How-To: Power outlet from light socket

How-To: Power outlet from light socket


You can get these things at hardware stores in the US, but not in central Europe, where the Graffiti Research Lab Vienna operates. Use a light bulb and an electrical socket to create on-the-go power for your tools, in this case a projector.

The basic idea is pretty simple: in a lot of today’s urban environments you can find a regular light bulb reasonably close-by. In Vienna, where this was executed, you can find one above almost every doorstep. The technology is even simpler – take the screw-cap of a regular light bulb and instead of connecting it to filaments it’s being connected to a power socket.

There’s an instructable, too!

24 thoughts on “How-To: Power outlet from light socket

  1. John Maushammer says:

    Cool! Little known fact: when electricity came to homes, it replaced gas lights… there were no outlets because there were no electrically-powered appliances yet. So, when the first electric appliances eventually appeared, they had to plug in to light sockets – just like this video!

  2. Sam says:

    Don’t do this unless you understand the load you’ll be placing on the light fitting. Light fittings are fed with a thin cable, rated as low as 3Amp. If you plug a 10Amp piece of equipment into it you run the risk of a fire starting in your ceiling space. Very, very bad idea.

    And even if you do understand Amps and fire hazard… having this device plugged in is an invitation to a less informed family member or guest.

    Its kindof like a double male-ended extension cord. Really useful and clever until someone gets killed…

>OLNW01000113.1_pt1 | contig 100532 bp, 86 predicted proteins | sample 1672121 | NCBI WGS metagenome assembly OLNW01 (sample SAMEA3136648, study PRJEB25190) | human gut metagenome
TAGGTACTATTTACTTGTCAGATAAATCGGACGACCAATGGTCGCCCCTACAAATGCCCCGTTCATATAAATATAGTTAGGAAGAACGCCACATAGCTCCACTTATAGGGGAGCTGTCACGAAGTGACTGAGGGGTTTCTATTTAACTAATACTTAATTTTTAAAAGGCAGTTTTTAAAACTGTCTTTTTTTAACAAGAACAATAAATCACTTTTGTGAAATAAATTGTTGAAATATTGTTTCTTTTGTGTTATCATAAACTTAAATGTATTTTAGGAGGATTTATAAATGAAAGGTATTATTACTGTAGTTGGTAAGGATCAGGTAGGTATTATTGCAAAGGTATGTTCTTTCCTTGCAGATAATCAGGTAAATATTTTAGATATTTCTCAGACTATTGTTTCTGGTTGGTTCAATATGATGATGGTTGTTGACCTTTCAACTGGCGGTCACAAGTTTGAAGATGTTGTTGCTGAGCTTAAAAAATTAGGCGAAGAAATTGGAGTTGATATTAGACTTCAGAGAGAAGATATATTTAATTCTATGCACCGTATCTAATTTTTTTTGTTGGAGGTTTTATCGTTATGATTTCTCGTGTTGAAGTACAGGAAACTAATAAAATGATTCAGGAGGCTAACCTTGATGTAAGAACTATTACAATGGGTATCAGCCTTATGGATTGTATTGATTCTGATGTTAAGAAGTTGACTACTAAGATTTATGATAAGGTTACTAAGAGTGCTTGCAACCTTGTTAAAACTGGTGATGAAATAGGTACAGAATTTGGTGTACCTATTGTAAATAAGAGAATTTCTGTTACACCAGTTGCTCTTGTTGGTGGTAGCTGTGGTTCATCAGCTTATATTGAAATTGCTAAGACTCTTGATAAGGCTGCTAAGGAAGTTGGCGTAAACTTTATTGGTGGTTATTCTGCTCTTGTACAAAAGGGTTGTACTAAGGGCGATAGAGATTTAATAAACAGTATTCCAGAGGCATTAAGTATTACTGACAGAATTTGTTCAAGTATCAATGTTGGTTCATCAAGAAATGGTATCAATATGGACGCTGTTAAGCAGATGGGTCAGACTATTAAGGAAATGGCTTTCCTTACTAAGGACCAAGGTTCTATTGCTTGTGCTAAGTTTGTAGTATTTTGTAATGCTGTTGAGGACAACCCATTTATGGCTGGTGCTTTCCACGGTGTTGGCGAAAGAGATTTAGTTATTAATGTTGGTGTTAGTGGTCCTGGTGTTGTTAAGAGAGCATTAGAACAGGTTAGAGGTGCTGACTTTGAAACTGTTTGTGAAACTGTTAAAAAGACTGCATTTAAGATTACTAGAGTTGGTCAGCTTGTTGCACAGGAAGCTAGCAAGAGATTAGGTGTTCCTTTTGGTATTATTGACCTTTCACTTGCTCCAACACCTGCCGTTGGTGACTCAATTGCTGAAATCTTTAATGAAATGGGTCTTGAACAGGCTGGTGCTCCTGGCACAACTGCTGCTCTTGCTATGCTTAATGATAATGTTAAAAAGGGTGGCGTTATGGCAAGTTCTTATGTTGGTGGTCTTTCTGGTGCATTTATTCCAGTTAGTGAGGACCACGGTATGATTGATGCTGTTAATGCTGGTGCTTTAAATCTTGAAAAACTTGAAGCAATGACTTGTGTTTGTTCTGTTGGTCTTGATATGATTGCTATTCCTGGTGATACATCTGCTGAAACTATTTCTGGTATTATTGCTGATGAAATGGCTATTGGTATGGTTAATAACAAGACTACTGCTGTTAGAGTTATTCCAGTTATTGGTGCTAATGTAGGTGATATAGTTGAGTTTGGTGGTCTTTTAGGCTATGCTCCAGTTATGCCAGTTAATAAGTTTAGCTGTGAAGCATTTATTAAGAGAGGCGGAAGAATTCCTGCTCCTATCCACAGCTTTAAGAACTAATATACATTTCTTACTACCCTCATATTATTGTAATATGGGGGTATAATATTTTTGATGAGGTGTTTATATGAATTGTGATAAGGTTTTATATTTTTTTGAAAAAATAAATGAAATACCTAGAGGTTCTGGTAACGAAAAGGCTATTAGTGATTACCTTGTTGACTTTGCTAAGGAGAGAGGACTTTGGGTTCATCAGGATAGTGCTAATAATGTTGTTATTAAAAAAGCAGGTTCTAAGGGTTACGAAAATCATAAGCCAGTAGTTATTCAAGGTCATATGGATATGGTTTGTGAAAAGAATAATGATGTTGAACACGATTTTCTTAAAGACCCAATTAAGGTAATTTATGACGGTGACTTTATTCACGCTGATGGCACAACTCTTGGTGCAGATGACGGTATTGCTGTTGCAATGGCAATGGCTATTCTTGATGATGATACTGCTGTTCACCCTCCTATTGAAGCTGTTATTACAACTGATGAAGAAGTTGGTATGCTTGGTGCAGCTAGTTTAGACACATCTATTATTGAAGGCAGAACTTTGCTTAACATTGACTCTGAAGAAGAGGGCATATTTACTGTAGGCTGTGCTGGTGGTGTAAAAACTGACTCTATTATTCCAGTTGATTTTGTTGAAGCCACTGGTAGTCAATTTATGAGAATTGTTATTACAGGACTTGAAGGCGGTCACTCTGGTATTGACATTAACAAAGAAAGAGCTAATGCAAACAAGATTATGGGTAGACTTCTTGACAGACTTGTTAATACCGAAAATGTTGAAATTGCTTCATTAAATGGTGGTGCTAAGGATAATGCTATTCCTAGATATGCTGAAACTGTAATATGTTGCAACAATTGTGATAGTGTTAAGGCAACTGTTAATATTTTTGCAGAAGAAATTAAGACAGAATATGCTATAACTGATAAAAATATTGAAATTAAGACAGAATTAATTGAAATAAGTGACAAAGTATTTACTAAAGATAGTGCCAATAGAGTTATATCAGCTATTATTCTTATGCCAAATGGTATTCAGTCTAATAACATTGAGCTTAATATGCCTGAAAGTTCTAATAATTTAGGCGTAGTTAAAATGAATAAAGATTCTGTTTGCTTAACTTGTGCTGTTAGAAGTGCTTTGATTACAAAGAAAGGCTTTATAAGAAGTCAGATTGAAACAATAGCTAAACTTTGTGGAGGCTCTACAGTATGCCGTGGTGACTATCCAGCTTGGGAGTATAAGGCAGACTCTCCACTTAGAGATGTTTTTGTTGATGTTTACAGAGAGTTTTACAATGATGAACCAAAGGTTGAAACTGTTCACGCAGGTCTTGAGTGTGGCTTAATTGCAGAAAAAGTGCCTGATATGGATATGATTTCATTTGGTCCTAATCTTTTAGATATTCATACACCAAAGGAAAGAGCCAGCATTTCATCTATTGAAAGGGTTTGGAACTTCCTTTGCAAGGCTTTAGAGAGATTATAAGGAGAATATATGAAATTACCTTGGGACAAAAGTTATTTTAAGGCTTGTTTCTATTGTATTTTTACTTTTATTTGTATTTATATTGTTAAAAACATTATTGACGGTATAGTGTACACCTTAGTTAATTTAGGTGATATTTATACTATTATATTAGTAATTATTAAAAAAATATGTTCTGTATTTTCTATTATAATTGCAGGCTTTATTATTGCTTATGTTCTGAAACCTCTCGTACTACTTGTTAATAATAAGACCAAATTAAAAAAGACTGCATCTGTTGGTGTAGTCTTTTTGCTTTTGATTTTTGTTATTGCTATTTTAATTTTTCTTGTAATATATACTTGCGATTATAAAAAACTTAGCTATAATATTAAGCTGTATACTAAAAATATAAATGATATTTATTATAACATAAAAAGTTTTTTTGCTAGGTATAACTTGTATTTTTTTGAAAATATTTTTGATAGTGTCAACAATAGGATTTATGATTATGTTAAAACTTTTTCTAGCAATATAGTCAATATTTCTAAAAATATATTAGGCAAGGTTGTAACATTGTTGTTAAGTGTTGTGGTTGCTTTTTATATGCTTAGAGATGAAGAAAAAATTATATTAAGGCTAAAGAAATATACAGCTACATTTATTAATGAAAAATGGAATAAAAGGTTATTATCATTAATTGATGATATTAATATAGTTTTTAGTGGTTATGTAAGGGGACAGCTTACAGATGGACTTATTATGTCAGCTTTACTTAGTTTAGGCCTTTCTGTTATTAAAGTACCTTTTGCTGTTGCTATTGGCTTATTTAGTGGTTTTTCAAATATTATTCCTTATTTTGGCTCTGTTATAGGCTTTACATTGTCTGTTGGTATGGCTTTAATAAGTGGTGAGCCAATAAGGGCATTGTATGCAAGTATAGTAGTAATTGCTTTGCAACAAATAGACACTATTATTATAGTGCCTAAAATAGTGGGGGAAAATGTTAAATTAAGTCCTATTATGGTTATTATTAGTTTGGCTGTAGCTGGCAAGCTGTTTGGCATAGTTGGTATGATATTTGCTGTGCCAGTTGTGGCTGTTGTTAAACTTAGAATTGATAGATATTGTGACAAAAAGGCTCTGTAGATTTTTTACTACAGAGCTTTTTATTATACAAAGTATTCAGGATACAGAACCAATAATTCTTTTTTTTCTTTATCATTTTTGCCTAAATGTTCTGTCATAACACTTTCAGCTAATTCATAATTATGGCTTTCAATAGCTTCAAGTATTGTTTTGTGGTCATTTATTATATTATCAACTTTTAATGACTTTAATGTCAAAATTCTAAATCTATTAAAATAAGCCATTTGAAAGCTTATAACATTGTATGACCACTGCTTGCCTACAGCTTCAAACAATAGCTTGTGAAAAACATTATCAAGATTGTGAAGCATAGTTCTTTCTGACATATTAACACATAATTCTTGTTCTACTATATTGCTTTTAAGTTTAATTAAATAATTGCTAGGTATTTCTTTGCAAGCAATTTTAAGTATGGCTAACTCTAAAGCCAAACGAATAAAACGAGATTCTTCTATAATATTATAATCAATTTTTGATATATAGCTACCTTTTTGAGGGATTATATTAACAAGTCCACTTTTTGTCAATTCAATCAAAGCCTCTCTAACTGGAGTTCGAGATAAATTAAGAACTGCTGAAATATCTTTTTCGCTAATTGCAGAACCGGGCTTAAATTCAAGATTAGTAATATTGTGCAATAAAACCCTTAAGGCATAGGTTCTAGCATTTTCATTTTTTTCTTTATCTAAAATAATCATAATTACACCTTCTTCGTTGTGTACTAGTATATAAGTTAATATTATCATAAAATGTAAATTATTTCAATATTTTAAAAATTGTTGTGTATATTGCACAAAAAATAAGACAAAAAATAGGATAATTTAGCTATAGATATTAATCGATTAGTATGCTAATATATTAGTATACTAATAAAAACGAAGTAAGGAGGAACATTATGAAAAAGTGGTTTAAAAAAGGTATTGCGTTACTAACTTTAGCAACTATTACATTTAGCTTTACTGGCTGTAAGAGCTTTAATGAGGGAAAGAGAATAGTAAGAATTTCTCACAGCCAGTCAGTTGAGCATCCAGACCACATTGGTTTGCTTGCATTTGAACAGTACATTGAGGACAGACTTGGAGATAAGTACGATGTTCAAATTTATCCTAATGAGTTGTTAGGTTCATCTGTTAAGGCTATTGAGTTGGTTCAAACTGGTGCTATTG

3. Anonymous EEE Student says:

    The whole point of different sockets for lights and other devices is the fact that they draw different current. For the sake of safety, I REALLY don’t recommend you do this. You’ll probably destroy something, hopefully not your house, but possibly. If anything, the sheer weight of the plug in the new ‘socket’ will cause it to drop, cause arcing and probably burn things.

    Please. Just don’t do it. Get an extension cord for temporary low power devices, or get a qualified electritian to fit a socket for anything requiring more power, or more permanent residency.

  4. Eddie says:

    Of course, the overcurrent problems can be avoided by inserting a 3A fuse inside your project housing.

    There is always danger with current loads in house wiring. ANY socket can be overloaded, 3A, 5A, 10A or 13A, and FUSES are the invention which solves this :)

  5. Eddie says:

    Sorry to double-post, but here’s an even better idea.

    For each wiring circuit in your house (say, 5A-rated) insert a fuse or circuit breaker into your consumer unit / breaker box with the same rating (e.g. 5A).

    This means no matter what stupidity you attempt, the current will shut off whenever you overload the wiring.

    In fact I’d say if you don’t already have this, get it installed now :)

  6. tom327cat says:

    Electricial lighting fixtures installed in the U.S. have to be UL or CSA listed. That means they are tested to failure by an insurance underwriting company for fire resistance, but only as it was intemded to be installed. So they can get away with using much smaller wires than called for in the national electric code.